Molecular Testing for Colorectal Cancer: 5 Pressing Questions Answered

Matthew Yurgelun, M.D., answers questions such as: Which patients with colorectal cancer should recieve molecular testing, and at what point?
BY Katie Kosko
PUBLISHED April 19, 2017
There are several risk factors that can contribute to a diagnosis of colorectal cancer. Inherited factors play a large role in that risk. About 5 to 10 percent of people who develop the disease have inherited gene mutations. Determining these mutations can not only help an individual understand their risk, but also other members of their family — potentially even preventing it.
 
In an interview with CURE, Matthew Yurgelun, M.D., assistant professor of medicine at Harvard Medical School and gastrointestinal medical oncologist at Dana-Farber Cancer Institute, explained who should receive molecular testing, what kinds of questions patients should be asking their medical team and what to do if a patient doesn’t know their personal family history.

Which patients with colorectal cancer should receive molecular testing, and at what point?

We have historically recommended germline testing for any patient with colorectal cancer who has a particularly strong family history of colon cancer and any patient with colon cancer with a strong family history of endometrial, ovarian and other cancers linked to Lynch syndrome, also, for any patient with colorectal cancer who has a significant number of adenomas or polyps.
 
If you look beyond Lynch syndrome, which has historically been known as the most common inherited colorectal cancer syndrome, you end up finding a lot of inherited mutations and there doesn’t seem to be, at least from our data, specific factors that tell us which individuals need germline testing.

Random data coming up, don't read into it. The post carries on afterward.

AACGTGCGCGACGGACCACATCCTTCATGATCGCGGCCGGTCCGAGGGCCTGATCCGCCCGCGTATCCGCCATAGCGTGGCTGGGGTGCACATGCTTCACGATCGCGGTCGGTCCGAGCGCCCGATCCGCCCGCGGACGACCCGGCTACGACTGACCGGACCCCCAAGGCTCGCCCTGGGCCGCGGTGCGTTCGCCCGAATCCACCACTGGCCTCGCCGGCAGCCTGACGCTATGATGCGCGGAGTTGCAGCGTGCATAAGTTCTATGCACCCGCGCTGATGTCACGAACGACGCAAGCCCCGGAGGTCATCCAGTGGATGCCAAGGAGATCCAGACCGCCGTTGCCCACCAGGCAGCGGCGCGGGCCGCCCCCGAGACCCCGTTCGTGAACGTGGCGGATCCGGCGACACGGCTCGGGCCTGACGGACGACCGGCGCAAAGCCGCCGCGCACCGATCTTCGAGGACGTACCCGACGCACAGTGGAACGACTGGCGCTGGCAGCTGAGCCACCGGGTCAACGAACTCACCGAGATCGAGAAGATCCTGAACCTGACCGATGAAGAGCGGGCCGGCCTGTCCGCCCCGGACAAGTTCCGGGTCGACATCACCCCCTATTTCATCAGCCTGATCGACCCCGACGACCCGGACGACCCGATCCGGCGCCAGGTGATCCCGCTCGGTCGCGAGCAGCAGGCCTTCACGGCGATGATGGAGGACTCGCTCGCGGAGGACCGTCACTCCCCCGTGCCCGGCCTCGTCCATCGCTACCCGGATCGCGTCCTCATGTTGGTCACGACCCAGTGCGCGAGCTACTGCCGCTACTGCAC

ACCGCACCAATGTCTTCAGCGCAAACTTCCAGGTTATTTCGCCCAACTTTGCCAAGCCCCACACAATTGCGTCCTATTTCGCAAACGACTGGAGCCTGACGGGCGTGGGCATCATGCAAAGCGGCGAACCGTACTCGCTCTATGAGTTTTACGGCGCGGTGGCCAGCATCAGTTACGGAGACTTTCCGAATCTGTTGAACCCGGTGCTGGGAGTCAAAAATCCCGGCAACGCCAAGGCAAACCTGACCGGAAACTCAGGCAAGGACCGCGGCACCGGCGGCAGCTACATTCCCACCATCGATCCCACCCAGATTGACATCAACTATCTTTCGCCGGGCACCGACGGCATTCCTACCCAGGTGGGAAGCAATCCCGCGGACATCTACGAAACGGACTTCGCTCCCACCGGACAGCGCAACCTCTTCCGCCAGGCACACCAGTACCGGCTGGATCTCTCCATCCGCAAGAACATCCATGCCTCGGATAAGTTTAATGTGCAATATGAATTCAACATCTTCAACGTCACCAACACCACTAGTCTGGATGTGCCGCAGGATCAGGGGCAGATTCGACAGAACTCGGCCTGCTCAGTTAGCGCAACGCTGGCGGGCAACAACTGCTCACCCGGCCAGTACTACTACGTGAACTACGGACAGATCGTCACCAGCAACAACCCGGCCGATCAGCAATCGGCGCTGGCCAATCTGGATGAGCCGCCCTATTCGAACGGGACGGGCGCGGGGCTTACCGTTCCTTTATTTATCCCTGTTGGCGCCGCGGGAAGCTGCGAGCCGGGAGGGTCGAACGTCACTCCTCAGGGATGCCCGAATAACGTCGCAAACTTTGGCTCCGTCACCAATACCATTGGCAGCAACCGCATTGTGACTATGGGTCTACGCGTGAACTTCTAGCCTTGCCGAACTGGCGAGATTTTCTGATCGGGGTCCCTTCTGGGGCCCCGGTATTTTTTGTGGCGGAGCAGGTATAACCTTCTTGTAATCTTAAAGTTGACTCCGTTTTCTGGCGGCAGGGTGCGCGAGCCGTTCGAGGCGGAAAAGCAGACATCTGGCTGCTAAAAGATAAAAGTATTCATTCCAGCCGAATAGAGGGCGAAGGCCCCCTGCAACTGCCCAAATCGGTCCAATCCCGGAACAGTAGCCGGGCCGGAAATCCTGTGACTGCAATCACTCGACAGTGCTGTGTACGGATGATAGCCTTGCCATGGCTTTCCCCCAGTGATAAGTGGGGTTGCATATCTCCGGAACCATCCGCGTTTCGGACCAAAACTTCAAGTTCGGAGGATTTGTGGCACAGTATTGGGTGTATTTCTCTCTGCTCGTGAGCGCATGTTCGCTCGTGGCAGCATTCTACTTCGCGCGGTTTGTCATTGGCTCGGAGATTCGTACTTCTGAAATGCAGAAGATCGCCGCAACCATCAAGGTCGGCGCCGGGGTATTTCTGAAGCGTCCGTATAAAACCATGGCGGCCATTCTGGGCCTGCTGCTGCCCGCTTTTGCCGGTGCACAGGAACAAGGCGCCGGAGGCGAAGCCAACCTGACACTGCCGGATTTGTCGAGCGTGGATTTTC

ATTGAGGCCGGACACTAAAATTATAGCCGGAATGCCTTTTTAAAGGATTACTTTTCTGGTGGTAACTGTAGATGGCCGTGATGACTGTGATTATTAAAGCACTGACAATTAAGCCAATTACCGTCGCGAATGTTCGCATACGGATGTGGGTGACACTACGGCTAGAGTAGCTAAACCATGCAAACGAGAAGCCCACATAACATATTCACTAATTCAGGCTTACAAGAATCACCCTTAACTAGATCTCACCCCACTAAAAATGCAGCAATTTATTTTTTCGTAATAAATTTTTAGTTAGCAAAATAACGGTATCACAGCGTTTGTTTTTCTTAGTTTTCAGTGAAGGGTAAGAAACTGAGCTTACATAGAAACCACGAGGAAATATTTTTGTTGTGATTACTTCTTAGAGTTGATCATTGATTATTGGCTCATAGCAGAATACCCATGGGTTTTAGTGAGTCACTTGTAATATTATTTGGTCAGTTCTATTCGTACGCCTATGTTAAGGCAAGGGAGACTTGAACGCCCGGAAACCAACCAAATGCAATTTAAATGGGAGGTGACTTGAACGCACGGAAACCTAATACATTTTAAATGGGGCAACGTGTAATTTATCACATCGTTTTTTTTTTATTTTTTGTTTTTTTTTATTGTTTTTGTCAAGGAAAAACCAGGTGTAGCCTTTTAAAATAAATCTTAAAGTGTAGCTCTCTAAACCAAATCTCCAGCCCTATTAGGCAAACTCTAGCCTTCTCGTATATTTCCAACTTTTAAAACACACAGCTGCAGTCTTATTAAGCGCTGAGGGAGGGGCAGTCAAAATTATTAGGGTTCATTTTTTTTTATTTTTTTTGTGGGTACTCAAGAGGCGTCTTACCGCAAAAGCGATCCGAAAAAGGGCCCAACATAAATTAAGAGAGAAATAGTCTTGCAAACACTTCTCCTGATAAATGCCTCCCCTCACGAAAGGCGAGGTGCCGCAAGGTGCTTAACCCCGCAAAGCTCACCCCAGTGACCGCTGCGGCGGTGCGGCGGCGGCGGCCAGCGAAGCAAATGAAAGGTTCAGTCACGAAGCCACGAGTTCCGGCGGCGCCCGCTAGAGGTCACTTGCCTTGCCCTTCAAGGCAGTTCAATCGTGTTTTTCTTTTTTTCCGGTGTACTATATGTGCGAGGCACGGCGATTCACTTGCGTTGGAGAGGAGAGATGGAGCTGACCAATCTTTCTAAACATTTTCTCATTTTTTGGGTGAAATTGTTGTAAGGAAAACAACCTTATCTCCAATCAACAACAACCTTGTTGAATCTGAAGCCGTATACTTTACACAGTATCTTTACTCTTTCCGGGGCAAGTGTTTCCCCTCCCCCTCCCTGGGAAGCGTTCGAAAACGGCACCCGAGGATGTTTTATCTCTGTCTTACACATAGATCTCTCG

It raises the question of should we be performing testing on all individuals with colorectal cancer, which is a pretty slippery slope. I think the counterargument to that is that some of these inherited mutations still have a lot of questions behind them even when we find these mutations and so we’re not quite ready to be recommending germline testing for all individuals with colorectal cancer. I think we would come up with as many questions as we do answers if we were to do that.
 
At the very least, my current recommendation to my patients is to undergo germline testing if there is any evidence of mismatch repair deficiency in the tumor to suggest Lynch syndrome, any evidence of inherited polyposis and if they’re diagnosed with their colorectal cancer before the age of 50, but for individuals who have less striking family histories of other cancers.
 
I think it becomes a situation where we should be thinking about germline testing more broadly and have a much more liberal threshold for such testing than we traditionally do.

What kinds of questions should patients be asking their health care team?

It’s important for patients who have had prior genetic testing to readdress that with their health care team. Patients with a prior history of colorectal cancer who maybe underwent germline testing in the past and were found to have no abnormalities may want to reconsider testing now that there are tests available that can test a little bit more broadly, especially if they had particularly concerning personal or family histories of cancer. The testing has become more sophisticated over the past several years.